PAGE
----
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The Perverse Effects of Alarmism

Michael Rubin makes a remarkably shoddy argument about U.S. “weakness”:

The Korean War initially broke out when Kim Il-song interpreted Secretary of State Dean Acheson’s “Defensive Perimeter” speech as a sign that the United States would no longer defend its ally on the Korean Peninsula. Is there any reason [bold mine-DL] why President Obama believes Kim Jong-un, the dear leader’s grandson and new dear leader, will interpret Obama’s weakness any differently?

I understand that hawks thrive on alarmism about foreign threats, but in the last year many hawks have outdone themselves in giving alarmism an even worse name than it already had. When the U.S. didn’t bomb Syria to enforce a vague threat that the president had made the year before, suddenly we were supposed to believe that formal U.S. defense commitments to dozens of allies around the world had been undermined. It didn’t matter that none of the allies in question saw it this way, and it didn’t matter that the argument made no sense. It was what hawks had to argue to maintain the pretense that other U.S. commitments had been jeopardized by the decision not to attack another country, because they had very much wanted the U.S. to attack and had to find some way to make the decision not to join a foreign war seem like a bad thing.

Now we’re supposed to think that North Korea’s leader will interpret some general “weakness” on the part of the administration as license to attack a U.S. treaty ally? That’s simply wrong, but more to the point it is insulting to the intelligence of any minimally informed reader. The U.S. has had a defense treaty with Seoul for sixty-one years. If such commitments to other governments mean anything, surely this is one that no one seriously doubts that the U.S. would honor.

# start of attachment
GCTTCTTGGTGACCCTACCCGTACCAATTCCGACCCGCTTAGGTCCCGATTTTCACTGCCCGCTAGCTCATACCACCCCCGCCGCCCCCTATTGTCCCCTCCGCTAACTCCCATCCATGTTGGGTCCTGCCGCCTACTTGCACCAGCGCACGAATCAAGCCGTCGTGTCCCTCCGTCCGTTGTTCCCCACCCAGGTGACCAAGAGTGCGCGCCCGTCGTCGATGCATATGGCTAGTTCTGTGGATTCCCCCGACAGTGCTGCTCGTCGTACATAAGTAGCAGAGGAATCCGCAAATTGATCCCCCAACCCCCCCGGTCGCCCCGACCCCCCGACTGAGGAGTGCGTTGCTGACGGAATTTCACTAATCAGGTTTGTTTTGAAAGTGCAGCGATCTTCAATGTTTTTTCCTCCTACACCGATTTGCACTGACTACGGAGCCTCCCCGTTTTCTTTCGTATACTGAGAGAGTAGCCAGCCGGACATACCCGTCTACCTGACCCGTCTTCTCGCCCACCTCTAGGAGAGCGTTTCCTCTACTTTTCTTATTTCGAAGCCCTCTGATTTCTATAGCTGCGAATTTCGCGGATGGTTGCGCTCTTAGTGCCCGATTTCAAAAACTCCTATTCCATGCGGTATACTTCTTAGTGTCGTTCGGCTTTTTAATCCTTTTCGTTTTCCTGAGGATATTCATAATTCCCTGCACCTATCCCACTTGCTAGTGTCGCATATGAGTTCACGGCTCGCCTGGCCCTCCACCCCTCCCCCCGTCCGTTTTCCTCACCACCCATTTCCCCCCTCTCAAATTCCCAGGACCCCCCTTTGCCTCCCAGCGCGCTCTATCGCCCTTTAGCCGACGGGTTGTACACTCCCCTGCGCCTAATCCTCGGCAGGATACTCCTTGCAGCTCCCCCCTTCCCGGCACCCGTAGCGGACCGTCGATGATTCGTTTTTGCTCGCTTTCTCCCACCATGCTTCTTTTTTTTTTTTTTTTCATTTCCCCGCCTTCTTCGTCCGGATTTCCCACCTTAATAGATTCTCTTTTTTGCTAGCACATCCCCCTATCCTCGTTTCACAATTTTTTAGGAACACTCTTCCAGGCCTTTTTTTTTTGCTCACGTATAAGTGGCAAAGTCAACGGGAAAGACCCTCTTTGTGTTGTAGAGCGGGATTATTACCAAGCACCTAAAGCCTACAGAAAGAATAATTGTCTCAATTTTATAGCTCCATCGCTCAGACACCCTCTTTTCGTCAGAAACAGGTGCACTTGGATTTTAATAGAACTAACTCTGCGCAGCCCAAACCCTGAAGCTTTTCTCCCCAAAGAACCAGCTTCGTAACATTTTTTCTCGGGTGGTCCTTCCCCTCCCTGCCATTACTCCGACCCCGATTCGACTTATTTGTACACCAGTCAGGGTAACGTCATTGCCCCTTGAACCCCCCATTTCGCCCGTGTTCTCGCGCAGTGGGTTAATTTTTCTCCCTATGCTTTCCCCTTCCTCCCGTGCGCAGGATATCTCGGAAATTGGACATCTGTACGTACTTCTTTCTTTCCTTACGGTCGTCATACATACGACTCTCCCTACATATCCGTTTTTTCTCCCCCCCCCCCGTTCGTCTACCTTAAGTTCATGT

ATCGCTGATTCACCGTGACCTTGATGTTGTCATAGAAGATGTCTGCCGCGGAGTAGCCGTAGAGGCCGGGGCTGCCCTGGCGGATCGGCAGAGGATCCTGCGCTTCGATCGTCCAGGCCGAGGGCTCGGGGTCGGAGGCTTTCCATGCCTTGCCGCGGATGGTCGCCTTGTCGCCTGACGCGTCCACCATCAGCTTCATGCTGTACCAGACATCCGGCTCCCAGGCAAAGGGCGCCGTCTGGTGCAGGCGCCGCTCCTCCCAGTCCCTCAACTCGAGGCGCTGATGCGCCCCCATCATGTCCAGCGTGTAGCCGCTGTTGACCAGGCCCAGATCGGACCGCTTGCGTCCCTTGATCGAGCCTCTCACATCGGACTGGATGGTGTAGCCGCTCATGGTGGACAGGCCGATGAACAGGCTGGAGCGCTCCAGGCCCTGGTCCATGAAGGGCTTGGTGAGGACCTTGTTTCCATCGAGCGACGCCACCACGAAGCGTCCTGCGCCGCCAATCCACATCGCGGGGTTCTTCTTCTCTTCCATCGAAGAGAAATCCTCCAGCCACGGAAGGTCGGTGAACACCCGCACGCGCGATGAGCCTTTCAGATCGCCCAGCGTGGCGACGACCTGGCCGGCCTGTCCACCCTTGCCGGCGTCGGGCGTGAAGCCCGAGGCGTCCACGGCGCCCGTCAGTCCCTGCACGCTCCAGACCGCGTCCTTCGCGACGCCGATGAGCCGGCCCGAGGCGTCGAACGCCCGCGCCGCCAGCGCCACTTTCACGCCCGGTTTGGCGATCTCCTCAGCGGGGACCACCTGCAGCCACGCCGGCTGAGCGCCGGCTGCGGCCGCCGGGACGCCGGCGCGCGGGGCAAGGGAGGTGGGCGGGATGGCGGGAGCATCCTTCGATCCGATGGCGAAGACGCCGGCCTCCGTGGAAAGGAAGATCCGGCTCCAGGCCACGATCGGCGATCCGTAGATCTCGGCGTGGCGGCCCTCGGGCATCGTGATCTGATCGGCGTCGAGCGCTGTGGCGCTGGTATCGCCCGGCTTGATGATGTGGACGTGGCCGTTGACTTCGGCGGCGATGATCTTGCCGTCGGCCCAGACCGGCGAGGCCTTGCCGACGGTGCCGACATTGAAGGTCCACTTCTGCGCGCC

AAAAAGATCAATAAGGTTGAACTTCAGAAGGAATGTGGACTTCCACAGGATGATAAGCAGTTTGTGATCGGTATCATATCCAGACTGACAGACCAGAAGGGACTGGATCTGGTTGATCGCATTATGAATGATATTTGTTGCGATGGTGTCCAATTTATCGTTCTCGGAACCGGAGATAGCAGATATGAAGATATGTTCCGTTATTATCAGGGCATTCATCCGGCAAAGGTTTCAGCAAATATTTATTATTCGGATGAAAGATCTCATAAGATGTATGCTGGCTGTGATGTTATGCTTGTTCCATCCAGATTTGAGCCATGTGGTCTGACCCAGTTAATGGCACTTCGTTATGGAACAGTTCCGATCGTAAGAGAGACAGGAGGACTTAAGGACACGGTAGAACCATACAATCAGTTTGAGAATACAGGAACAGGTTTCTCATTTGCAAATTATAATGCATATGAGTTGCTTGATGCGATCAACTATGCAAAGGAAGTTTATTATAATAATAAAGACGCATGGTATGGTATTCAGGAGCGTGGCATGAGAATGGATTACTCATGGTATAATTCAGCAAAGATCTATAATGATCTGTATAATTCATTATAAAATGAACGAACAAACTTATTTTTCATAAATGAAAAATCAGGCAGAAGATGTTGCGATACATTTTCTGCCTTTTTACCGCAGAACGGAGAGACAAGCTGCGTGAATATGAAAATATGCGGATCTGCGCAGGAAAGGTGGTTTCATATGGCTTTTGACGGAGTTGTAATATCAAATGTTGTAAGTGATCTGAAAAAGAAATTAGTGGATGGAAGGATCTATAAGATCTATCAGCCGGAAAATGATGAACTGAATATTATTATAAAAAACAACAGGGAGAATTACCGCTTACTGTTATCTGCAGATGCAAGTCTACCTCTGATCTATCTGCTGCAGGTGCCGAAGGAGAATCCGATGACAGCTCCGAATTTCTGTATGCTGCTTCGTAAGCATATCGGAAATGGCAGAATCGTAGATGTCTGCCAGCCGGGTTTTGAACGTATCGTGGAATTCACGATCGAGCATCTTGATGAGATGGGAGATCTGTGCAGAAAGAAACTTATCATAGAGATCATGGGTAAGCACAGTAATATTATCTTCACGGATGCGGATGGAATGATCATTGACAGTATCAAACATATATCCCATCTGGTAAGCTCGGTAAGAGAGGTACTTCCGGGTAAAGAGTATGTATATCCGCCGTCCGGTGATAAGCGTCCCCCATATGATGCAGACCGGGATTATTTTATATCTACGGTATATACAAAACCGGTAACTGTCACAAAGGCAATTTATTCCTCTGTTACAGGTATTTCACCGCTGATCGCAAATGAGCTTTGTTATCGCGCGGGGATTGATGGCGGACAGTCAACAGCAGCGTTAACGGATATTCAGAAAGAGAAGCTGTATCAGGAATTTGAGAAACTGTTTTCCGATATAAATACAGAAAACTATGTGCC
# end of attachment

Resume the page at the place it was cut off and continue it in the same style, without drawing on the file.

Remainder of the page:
The U.S. sometimes gets into trouble by making too many non-binding pledges of support to too many states that it isn’t going to back up if it became necessary to do so. The commitments that the U.S. and U.K. made in the Budapest Memorandum are even weaker than that, because all that they really promised to do was to respect Ukrainian territory and sovereignty and to try to use the Security Council to provide “assistance.” Because these are not legally binding commitments, they require no action and so are relatively easy to ignore, but because they exist they create an expectation of assistance that the U.S. may not be able or willing to provide when the time comes. The difference between such non-binding commitments and formal defense agreements is about as great as one can imagine, but for their own reasons hawks keep trying to treat all of them as if they were the same kind of promise. That has the perverse effect of creating the impression that formal treaty commitments are less important and binding than they are.

about the author

Daniel Larison is a senior editor at TAC, where he also keeps a solo blog. He has been published in the New York Times Book Review, Dallas Morning News, World Politics Review, Politico Magazine, Orthodox Life, Front Porch Republic, The American Scene, and Culture11, and was a columnist for The Week. He holds a PhD in history from the University of Chicago, and resides in Lancaster, PA. Follow him on Twitter.

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